The key to long-lasting success is a balanced approach.
Your plan should include customer acquisition costs across multiple platforms, the lifetime value of a consumer (meaning you need them engaged over time, not a quick click and single purchase and then gone), and overall company story and employee satisfaction. Employees will always be the most powerful micro-influencers of each business.
A recent publication by Deloitte, “2021 retail industry outlook”, speaks of the digital acceleration and the “new rules for retail” where subsectors such as grocers, home improvement, and mass merchants benefitted greatly from their status of “essential services.” Despite the small sample size of Deloitte’s survey, it is abundantly clear that digital acceleration and supply chain resilience are top priorities, along with the health and safety and realigning cost structure, all between the 70 and 88 percentiles.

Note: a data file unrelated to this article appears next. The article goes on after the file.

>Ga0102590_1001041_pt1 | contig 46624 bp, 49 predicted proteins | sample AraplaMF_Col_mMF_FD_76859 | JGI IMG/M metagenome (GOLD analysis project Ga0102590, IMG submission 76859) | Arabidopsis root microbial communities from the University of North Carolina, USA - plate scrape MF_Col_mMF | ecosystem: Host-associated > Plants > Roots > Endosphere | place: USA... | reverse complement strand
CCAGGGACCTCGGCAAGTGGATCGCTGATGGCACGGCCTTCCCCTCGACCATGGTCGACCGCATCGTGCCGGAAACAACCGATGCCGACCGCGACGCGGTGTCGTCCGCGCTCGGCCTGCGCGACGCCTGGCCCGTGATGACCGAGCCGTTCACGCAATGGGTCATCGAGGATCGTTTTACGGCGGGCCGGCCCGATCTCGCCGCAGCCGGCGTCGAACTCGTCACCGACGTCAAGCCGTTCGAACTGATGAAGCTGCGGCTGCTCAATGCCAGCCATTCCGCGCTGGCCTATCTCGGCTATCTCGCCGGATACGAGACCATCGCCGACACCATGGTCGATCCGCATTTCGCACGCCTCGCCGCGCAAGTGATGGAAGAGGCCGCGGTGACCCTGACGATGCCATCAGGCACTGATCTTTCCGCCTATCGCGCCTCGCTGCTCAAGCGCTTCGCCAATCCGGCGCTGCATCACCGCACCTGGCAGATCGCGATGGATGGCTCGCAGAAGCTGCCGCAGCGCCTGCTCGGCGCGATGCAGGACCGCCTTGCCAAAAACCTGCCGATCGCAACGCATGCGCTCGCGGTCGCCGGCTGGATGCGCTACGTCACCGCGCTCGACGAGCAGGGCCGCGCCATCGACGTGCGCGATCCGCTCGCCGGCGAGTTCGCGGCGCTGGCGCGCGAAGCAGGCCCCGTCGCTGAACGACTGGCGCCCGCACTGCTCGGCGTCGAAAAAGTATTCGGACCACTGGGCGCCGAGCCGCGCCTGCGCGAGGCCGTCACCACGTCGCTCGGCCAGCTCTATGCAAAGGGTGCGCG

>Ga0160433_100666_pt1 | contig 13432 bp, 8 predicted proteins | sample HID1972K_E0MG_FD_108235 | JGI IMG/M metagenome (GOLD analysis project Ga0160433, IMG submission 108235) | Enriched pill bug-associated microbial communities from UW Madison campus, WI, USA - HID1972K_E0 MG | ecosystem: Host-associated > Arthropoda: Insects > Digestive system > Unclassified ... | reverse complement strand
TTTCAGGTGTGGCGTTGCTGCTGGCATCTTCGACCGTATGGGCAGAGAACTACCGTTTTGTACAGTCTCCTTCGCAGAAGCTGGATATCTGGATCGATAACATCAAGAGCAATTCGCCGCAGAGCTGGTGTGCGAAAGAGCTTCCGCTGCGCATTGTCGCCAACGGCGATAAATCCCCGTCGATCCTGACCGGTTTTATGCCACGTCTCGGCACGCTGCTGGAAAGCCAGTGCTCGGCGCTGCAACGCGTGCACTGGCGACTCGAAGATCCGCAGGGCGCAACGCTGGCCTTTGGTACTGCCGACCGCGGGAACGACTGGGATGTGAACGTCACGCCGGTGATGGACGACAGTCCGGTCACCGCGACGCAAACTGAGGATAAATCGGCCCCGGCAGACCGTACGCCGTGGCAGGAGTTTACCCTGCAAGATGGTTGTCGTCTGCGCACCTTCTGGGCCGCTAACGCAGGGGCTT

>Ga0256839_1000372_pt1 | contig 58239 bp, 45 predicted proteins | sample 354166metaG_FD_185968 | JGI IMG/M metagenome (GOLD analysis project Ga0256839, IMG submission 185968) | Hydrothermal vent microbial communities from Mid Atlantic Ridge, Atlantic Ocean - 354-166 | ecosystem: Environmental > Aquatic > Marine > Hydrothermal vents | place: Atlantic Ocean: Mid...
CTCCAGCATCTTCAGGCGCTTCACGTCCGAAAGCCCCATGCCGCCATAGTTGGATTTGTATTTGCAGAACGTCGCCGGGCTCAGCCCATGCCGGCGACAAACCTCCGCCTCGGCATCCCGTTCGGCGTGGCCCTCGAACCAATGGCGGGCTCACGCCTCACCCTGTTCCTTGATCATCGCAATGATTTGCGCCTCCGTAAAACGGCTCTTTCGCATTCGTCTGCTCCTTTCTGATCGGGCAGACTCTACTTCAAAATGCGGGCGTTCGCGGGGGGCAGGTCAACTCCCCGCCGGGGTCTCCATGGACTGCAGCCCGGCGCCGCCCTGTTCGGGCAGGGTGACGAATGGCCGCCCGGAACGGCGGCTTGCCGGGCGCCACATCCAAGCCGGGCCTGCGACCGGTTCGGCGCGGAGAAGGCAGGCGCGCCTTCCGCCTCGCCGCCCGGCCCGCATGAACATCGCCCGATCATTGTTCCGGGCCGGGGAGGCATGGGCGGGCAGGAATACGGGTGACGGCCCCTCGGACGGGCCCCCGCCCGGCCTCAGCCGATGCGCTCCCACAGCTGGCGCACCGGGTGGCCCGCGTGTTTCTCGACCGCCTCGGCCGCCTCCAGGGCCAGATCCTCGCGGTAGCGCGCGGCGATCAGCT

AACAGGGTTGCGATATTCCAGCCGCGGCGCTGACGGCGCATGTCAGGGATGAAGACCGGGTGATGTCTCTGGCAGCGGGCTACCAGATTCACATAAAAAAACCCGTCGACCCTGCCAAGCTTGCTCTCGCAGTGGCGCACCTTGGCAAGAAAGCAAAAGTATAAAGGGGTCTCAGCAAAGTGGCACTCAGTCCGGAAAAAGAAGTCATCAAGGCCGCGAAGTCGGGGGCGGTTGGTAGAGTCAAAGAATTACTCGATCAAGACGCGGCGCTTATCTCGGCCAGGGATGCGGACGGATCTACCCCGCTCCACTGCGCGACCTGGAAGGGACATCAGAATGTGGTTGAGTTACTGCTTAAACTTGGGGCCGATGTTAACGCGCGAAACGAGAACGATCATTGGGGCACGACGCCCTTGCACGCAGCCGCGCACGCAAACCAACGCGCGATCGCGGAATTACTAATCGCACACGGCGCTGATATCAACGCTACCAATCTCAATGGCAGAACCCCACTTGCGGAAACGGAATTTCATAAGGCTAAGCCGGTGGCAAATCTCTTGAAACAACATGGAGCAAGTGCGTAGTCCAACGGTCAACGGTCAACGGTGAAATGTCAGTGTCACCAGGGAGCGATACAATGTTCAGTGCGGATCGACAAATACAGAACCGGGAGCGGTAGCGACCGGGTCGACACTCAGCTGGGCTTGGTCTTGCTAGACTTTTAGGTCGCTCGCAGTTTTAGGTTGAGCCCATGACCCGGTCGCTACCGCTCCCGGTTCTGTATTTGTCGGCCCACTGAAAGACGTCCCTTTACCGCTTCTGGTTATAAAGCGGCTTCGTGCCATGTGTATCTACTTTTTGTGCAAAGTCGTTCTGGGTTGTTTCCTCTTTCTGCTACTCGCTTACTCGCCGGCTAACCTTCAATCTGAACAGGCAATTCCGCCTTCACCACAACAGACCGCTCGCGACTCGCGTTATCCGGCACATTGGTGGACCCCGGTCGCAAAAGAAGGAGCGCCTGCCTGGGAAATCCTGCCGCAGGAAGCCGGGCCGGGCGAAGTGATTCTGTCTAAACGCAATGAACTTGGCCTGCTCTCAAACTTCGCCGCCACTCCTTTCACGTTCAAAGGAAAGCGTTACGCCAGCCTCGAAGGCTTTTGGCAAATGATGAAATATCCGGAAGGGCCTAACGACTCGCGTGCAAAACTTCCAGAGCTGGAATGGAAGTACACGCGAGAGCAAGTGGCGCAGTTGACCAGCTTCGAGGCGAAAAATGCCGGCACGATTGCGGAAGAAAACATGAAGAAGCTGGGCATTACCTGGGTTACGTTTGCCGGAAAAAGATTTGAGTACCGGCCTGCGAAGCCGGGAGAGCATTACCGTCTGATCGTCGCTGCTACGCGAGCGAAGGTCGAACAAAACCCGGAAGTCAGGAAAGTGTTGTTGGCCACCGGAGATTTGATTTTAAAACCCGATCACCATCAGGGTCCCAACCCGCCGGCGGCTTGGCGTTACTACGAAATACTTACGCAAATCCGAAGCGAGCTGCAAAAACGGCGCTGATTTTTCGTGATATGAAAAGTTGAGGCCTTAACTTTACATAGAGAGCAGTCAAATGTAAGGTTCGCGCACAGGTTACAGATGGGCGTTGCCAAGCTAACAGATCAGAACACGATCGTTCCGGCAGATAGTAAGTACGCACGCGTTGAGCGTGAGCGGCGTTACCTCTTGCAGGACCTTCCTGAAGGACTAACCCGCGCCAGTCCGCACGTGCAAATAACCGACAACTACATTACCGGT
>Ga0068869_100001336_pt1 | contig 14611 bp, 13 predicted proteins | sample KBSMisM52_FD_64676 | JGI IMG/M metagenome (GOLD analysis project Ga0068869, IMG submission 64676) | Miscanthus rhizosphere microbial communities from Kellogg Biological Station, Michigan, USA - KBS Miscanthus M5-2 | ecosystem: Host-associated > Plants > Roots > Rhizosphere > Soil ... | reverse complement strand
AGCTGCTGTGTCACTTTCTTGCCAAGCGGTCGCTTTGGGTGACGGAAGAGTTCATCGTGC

Digital acceleration is a hot topic, undoubtedly- from adopting e-commerce to perfecting it and ensuring last-mile fulfilment.
“While having a digital touchpoint might help retailers meet minimum consumer expectations, retailers should differentiate themselves as customer acquisition costs continue to rise. Digitally native retailers, subscription models, and consumer products companies now pose meaningful competition.” ( Deloite, 2021)
The density of the competitive digital landscape is high, and brands from make-up to fitness to shoes and personal growth classes are all competing for the same disposable income at the same time and same channels. The limited attention span of consumers is holy-grail precious and now down to just 2 seconds in some cases.